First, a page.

Prosthetic devices of the future, in order to be highly functional and easy to use, will have to incorporate sensors that can relay to the user the pressure of a hand grasp and what the texture of a touched object is like. Researchers from Rice University in Texas and University of Pisa in Italy have combined their expertise to built a prototype system that provides real-time feedback about the size of an object that a powered prosthetic hand is grasping. While the technology is currently limited to measuring and relaying an object’s size, other physical characteristics may one day be integrated to provide a more realistic representation of what is going on inside a prosthetic hand.
At Rice, scientists have been developing their haptic technology for a while now, mostly relying on virtual in silico testing and simple grippers that don’t replicate a true prosthetic. The University of Pisa team, on the other hand, was looking to integrate feedback sensors into a prosthetic hand they developed, leading to a natural collaboration between the two groups.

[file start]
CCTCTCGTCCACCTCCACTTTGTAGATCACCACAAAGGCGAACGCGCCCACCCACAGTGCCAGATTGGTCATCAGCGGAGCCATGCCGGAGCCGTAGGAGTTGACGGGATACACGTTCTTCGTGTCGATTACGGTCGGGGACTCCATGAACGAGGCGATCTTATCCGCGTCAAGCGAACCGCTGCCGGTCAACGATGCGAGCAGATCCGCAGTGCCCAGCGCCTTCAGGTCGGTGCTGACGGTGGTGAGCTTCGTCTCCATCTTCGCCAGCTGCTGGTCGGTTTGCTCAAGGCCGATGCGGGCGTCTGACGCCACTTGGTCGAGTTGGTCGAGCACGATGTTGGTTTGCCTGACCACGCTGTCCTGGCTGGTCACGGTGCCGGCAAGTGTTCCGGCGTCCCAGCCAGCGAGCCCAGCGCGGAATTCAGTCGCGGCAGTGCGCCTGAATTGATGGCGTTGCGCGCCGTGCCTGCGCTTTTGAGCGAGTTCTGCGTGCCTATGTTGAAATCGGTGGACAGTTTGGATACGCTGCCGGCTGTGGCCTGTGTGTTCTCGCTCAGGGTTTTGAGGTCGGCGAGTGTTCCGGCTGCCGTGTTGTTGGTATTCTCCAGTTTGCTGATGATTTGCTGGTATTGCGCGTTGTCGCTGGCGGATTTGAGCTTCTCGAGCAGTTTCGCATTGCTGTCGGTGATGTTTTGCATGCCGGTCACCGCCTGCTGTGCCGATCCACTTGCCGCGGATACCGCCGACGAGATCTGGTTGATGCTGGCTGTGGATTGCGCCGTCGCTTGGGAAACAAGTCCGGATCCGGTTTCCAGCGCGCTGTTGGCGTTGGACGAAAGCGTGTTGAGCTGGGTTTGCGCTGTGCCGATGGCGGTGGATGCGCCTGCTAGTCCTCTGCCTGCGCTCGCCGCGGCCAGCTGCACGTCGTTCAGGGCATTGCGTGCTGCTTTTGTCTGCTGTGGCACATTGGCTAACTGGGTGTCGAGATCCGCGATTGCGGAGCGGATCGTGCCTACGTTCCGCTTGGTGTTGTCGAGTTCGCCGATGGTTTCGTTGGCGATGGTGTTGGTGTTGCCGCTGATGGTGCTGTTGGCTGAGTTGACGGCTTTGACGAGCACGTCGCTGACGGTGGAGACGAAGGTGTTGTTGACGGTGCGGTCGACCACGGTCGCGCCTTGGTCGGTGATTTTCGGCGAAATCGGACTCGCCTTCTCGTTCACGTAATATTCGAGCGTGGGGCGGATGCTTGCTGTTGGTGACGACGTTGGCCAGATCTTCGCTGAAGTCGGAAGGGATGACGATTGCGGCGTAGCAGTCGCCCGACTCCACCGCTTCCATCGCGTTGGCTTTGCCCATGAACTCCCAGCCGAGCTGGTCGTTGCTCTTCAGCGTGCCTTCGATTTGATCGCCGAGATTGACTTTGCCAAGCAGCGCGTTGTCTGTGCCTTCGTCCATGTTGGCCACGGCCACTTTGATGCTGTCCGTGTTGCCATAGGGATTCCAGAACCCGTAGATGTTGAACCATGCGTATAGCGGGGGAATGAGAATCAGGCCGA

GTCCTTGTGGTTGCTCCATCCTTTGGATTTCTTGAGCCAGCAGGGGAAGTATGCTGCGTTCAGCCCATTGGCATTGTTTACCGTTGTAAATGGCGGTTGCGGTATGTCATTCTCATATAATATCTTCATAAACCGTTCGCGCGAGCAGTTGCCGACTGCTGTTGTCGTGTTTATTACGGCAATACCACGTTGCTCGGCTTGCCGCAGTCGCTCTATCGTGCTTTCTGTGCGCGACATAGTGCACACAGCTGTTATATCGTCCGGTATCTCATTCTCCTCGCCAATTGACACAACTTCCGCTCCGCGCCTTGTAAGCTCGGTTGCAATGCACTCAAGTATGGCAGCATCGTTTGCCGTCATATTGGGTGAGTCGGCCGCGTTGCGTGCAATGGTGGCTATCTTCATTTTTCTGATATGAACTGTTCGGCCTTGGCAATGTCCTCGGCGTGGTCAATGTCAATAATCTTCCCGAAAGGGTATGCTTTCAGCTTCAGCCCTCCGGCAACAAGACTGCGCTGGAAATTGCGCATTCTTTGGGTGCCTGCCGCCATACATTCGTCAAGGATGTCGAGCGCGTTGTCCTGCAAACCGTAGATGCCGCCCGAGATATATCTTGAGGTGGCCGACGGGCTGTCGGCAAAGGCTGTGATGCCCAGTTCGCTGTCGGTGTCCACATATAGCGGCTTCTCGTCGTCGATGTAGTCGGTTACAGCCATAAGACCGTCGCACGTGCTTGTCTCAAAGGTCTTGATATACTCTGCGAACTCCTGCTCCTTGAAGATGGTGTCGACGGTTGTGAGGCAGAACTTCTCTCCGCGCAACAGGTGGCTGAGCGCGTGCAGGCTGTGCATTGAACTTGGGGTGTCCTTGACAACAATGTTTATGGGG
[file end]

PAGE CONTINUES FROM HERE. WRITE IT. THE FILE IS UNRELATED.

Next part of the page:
The technology relies on an arm band that has a motorized component that brushes a piece of rubber against the skin. As the prosthetic’s fingers are opened and closed, the rubber is pulled along the skin to create a stretching sensation. The extent of the stretch is proportional to how open or closed the wrist is, providing the user an immediate sense of its state.
The Rice and Pisa team tested their technology on eighteen healthy individuals, showing that using the sensing system let the subjects have a much better ability to discern different size wooden balls.
The researchers will be presenting their findings next week at the World Haptics 2017 conference in Fürstenfeldbruck, Germany.
Here’s a Rice video showing off the technology:
Top image: Jeff Fitlow/Rice University